A qualitative study exploring factors associated with provider adherence to severe pediatric traumatic brain injury guidelines

Sarah M. Brolliar, Megan Moore, Hilaire J. Thompson, Lauren K. Whiteside, Richard B. Mink, Mark S. Wainwright, Jonathan I. Groner, Michael J. Bell, Christopher C. Giza, Douglas F. Zatzick, Richard G. Ellenbogen, Linda Ng Boyle, Pamela H. Mitchell, Frederick P. Rivara, Monica S. Vavilala

Research output: Contribution to journalArticlepeer-review


Despite demonstrated improvement in patient outcomes with use of the Pediatric Traumatic Brain Injury (TBI) Guidelines (Guidelines), there are differential rates of adherence. Provider perspectives on barriers and facilitators to adherence have not been elucidated. This study aimed to identify and explore in depth the provider perspective on factors associated with adherence to the Guidelines using 19 focus groups with nurses and physicians who provided acute management for pediatric patients with TBI at five university-affiliated Level 1 trauma centers. Data were examined using deductive and inductive content analysis. Results indicated that three inter-related domains were associated with clinical adherence: 1) perceived guideline credibility and applicability to individual patients, 2) implementation, dissemination, and enforcement strategies, and 3) provider culture, communication styles, and attitudes towards protocols. Specifically, Guideline usefulness was determined by the perceived relevance to the individual patient given age, injury etiology, and severity and the strength of the evidence. Institutional methods to formally endorse, codify, and implement the Guidelines into the local culture were important. Providers wanted local protocols developed using interdisciplinary consensus. Finally, a culture of collaboration, including consistent, respectful communication and interdisciplinary cooperation, facilitated adherence. Provider training and experience, as well as attitudes towards other standardized care protocols, mirror the use and attitudes towards the Guidelines. Adherence was determined by the interaction of each of these guideline, institutional, and provider factors acting in concert. Incorporating provider perspectives on barriers and facilitators to adherence into hospital and team protocols is an important step toward improving adherence and ultimately patient outcomes.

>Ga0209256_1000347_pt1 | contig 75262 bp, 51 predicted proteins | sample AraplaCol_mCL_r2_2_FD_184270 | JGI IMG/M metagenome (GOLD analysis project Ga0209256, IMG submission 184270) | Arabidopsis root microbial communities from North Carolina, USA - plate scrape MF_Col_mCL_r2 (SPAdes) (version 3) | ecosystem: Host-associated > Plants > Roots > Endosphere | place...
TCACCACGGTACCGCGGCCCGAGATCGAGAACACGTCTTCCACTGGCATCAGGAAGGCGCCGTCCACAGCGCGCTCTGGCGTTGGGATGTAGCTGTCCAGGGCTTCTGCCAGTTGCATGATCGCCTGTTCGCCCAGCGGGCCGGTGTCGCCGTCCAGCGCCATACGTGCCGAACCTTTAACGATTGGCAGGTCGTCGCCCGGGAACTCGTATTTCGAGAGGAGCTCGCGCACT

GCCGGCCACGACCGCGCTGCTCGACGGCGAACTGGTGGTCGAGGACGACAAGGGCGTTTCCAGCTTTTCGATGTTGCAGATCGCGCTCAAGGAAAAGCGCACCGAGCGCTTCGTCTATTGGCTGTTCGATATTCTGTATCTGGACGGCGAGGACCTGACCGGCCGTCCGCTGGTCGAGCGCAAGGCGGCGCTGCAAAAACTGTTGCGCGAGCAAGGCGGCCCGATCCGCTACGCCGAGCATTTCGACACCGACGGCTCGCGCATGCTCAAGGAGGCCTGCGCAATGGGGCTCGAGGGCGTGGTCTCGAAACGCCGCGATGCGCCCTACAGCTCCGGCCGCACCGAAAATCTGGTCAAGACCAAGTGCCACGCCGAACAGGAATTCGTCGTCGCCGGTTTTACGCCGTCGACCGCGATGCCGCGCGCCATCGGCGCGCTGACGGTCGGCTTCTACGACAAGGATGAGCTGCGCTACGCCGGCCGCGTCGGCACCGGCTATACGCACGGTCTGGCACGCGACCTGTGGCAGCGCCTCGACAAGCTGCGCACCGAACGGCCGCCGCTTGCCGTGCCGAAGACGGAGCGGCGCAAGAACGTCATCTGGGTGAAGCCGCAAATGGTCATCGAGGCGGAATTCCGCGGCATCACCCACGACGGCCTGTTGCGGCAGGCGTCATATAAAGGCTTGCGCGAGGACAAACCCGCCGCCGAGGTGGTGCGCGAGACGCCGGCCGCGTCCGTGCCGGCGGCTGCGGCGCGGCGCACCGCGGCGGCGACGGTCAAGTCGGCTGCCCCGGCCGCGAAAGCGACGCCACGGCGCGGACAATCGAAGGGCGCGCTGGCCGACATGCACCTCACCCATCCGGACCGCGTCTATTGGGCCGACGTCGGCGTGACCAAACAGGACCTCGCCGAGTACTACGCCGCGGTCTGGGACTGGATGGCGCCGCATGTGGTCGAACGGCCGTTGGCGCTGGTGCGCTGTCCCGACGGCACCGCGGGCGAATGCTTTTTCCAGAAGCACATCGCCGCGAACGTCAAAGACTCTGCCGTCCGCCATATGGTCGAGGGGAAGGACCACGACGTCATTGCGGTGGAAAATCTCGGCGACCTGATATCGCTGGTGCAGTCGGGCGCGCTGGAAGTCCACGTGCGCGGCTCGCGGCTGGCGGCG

Original languageEnglish (US)
Pages (from-to)1554-1560
Number of pages7
JournalJournal of Neurotrauma
Issue number16
StatePublished - Aug 15 2016


  • brain injury
  • evidence-based medicine
  • guideline adherence
  • injury
  • pediatrics
  • trauma

ASJC Scopus subject areas

  • Clinical Neurology


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